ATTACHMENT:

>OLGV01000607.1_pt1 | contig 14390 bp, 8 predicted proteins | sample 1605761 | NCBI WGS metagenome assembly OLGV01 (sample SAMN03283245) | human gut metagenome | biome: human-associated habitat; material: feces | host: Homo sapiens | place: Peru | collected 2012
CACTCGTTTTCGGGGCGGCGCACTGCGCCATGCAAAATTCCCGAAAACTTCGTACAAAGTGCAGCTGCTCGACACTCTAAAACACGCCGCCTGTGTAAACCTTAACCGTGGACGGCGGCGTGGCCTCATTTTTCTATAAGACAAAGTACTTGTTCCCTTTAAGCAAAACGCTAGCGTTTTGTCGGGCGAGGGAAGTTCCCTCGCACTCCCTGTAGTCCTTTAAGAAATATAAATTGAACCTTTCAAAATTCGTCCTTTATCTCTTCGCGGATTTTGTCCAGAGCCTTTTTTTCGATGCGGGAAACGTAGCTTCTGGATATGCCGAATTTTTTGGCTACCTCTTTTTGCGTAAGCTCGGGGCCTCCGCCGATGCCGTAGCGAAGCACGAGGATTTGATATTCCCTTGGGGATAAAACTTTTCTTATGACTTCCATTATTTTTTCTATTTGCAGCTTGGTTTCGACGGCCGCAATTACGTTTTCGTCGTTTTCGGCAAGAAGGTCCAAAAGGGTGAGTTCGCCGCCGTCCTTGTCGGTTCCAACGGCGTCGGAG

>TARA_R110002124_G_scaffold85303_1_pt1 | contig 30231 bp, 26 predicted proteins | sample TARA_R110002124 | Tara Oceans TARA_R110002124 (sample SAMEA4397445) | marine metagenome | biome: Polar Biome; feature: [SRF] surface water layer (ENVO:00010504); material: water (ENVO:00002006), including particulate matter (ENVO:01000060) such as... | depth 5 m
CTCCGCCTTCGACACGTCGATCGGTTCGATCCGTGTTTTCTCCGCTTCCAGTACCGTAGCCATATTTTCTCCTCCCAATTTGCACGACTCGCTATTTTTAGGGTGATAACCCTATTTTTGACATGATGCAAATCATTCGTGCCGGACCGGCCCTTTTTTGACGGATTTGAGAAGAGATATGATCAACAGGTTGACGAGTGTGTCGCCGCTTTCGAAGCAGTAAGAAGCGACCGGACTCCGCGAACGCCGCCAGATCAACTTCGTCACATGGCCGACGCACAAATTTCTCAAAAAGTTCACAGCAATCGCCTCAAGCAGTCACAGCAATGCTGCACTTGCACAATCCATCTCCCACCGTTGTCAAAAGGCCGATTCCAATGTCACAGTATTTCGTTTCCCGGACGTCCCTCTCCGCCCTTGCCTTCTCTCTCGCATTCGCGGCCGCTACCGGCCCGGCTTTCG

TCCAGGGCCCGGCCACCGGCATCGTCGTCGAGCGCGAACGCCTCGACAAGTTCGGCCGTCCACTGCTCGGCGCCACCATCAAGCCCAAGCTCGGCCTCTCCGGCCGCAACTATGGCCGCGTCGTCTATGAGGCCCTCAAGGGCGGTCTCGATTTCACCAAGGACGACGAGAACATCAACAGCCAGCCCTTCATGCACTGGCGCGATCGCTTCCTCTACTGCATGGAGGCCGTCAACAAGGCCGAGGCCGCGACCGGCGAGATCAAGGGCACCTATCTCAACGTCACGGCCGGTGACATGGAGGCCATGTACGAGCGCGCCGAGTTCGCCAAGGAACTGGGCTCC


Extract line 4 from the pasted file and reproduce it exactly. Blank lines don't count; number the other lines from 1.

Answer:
CTCCGCCTTCGACACGTCGATCGGTTCGATCCGTGTTTTCTCCGCTTCCAGTACCGTAGCCATATTTTCTCCTCCCAATTTGCACGACTCGCTATTTTTAGGGTGATAACCCTATTTTTGACATGATGCAAATCATTCGTGCCGGACCGGCCCTTTTTTGACGGATTTGAGAAGAGATATGATCAACAGGTTGACGAGTGTGTCGCCGCTTTCGAAGCAGTAAGAAGCGACCGGACTCCGCGAACGCCGCCAGATCAACTTCGTCACATGGCCGACGCACAAATTTCTCAAAAAGTTCACAGCAATCGCCTCAAGCAGTCACAGCAATGCTGCACTTGCACAATCCATCTCCCACCGTTGTCAAAAGGCCGATTCCAATGTCACAGTATTTCGTTTCCCGGACGTCCCTCTCCGCCCTTGCCTTCTCTCTCGCATTCGCGGCCGCTACCGGCCCGGCTTTCG